7 questions answered about the unidentified dog respiratory illness


An unidentified respiratory illness spreading among canines in more than a dozen states has been causing anxiety and fear among dog owners.

While the symptoms appear similar to those caused by other known canine respiratory illnesses, this new ailment does not respond as effectively to existing drugs and can lead to serious medical issues in some dogs.

But as researchers work to understand the illness, Carmen Rustenbeck, the founder and CEO of the International Boarding & Pet Services Association, cautioned against overreaction.

“I think we’re still in the panic mode from COVID,” she said. “I think we need to sometimes take a deep breath and step back.”

Here’s what you need to know about this ailment.

Is this a completely new illness or a resurgence of something pre-existing?

It’s likely that this new illness is caused by a conglomeration of familiar pathogens that commonly infect canines, said Dr. Deborah Silverstein, a professor at the University of Pennsylvania School of Veterinary Medicine.

“I think right now we have no reason to definitively suspect anything mysterious or new. That doesn’t mean it is not possible,” Silverstein said. “But I do think we should try to exclude the known factors first and treat the treatable and prevent the diseases that we know are commonly culprits for this disease prevention.”

Canine infectious respiratory disease complex, also known as “kennel cough,” is a common form of respiratory illness among dogs often caused by a combination of several types of bacteria and viruses.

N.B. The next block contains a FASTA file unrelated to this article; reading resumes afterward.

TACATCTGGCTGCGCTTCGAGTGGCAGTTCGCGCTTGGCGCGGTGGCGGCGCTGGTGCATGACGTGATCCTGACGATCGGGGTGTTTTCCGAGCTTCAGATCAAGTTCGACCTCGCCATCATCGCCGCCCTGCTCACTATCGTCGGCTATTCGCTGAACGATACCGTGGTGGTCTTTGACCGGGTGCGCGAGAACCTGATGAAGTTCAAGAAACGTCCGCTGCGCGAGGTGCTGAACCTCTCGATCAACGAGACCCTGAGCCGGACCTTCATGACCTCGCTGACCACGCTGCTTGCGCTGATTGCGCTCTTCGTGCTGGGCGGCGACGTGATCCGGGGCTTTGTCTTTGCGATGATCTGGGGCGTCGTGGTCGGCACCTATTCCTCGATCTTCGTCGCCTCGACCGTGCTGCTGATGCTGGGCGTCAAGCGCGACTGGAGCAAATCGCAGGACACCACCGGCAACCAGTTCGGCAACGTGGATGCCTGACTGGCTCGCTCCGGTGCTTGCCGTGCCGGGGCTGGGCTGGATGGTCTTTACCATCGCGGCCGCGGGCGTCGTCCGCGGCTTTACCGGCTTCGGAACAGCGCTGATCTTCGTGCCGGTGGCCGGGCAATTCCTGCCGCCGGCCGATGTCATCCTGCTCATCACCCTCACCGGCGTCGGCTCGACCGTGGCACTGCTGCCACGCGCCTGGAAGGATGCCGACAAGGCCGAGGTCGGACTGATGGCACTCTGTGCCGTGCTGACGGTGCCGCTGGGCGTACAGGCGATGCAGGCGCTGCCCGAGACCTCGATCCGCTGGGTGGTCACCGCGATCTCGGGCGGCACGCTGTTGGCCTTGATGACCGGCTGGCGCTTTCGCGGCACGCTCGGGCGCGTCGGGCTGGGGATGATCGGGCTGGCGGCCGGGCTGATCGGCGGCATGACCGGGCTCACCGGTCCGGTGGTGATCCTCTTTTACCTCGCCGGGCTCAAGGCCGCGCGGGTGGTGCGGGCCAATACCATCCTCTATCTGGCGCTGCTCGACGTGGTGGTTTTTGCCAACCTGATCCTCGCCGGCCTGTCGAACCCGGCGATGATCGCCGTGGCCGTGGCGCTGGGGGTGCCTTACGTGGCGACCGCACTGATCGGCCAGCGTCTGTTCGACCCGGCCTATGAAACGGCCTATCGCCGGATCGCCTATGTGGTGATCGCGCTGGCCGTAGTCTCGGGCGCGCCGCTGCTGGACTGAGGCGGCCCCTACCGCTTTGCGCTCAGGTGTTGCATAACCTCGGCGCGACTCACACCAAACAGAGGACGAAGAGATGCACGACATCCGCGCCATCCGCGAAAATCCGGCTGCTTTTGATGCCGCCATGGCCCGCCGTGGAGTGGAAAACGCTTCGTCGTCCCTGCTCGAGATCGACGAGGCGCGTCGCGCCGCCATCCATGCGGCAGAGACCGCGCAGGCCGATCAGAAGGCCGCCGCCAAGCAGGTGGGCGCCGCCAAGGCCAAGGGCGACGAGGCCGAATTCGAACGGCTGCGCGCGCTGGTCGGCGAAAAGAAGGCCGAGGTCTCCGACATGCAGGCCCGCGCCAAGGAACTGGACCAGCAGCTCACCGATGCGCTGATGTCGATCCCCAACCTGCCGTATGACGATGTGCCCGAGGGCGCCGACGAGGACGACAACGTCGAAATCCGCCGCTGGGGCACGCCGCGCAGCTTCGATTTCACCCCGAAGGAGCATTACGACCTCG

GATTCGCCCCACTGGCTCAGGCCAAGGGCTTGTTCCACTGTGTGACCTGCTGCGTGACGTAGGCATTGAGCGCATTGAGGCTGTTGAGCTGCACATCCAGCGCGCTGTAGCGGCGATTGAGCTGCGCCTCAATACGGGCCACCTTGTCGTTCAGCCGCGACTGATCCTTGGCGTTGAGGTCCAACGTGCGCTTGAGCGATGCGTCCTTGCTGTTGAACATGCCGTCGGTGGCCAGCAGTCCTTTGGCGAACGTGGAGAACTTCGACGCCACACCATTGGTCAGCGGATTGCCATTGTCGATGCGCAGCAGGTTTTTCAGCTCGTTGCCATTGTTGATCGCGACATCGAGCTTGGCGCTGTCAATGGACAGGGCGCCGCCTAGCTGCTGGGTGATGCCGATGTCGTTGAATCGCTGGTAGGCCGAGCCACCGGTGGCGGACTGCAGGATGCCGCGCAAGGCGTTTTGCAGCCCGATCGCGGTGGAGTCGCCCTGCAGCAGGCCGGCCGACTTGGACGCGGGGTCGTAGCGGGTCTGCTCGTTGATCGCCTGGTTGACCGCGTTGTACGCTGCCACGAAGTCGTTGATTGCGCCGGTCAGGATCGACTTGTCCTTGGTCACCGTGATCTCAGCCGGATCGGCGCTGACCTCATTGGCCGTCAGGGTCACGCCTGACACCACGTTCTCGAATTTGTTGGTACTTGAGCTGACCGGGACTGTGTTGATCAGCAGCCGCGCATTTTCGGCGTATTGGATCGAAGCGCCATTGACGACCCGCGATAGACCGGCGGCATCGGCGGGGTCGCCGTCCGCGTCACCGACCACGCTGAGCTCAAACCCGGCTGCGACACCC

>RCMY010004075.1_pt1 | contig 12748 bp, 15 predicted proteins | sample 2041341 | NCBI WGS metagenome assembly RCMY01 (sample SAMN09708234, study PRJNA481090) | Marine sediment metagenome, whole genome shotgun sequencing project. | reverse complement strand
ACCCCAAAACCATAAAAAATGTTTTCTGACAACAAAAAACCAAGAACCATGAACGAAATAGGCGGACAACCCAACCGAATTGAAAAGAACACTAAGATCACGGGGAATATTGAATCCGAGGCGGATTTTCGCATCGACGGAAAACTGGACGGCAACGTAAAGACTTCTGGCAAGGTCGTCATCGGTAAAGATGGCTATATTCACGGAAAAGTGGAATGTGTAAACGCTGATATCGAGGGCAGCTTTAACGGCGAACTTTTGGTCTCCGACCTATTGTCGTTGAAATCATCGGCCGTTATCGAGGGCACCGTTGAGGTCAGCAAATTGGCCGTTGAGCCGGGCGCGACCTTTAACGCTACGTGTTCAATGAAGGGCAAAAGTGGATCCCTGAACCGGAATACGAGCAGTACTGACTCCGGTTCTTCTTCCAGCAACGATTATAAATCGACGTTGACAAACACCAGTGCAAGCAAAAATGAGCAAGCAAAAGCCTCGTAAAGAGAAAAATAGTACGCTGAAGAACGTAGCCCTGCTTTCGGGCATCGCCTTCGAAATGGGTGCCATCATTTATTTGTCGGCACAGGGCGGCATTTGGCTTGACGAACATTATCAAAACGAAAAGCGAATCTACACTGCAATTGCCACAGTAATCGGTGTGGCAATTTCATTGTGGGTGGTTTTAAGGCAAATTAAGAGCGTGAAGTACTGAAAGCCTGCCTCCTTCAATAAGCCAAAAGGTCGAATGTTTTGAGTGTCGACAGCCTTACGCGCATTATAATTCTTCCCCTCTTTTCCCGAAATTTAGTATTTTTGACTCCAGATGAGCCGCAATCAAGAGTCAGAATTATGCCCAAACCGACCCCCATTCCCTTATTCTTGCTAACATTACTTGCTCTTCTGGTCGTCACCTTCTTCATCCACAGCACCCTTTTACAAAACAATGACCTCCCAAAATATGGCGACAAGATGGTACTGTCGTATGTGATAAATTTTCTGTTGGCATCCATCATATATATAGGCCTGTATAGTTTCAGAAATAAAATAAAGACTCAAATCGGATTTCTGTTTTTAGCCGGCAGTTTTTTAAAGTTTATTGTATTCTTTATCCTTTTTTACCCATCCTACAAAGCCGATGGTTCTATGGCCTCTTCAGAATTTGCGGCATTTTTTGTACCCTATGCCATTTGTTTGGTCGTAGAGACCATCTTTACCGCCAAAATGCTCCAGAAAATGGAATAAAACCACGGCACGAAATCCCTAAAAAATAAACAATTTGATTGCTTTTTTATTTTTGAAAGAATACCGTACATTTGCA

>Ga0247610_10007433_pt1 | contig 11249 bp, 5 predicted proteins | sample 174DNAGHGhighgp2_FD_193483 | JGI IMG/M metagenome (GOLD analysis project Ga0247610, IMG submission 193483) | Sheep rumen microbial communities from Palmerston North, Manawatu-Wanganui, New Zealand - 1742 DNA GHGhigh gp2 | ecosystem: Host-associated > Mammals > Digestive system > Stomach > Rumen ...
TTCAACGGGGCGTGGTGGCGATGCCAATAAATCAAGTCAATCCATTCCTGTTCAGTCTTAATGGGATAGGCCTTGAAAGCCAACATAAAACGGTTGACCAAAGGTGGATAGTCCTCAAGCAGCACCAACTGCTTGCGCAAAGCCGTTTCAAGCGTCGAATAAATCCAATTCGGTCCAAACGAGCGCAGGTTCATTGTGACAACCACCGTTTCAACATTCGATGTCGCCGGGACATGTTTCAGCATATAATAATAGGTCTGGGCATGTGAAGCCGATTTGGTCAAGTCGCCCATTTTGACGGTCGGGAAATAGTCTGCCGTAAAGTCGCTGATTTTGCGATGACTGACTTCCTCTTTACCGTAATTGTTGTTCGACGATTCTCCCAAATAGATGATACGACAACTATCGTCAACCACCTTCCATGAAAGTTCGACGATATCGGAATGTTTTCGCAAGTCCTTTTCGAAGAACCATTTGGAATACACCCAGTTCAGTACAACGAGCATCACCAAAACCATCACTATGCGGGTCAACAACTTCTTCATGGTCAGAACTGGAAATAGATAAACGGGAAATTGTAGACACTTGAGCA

Silverstein said researchers are focusing on eliminating the usual suspects and deciding if a new medical response is needed.

“So many questions and so few answers, honestly,” Silverstein said.

What are the symptoms?

The American Veterinary Medical Association (AVMA) lists the following symptoms and recommends dog owners consult with their vets if they arise:

  • Coughing
  • Sneezing
  • Labored breathing
  • Nose or eye discharge
  • Lethargy
  • Decreased appetite

In mild cases, the illness can lead to inflammation in the trachea and bronchi. More severe cases can lead to pneumonia, according to the AVMA.

Where have cases been found?

As of Dec. 4 , more than 200 cases had been reported in Oregon since the summer. Across the U.S., the illness has been found in 16 states so far.

Megan McGrew/PBS NewsHour

Which dogs might be most affected?

Silverstein said three canine categories may need extra care and attention if they are affected by an outbreak.

“Very young animals that are not vaccinated, very old animals, because they tend to have more coexisting illnesses that might affect their immune system, and then certain breeds … that don’t tend to have a normal respiratory tract from the day they’re born,” Silverstein said.

She said dogs with “smooshed faces” such as pugs, Boston terriers and bulldogs fall into that third category since their anatomy makes it more difficult for them to breathe.

Is there a risk of the illness spreading to other pets or humans?

At this time, Silverstein doubts there will be any jump to other pets or humans.

She explained that while it’s not impossible for the illness to mutate and affect humans and other animals, there’s no current evidence that this outbreak will spread to other species.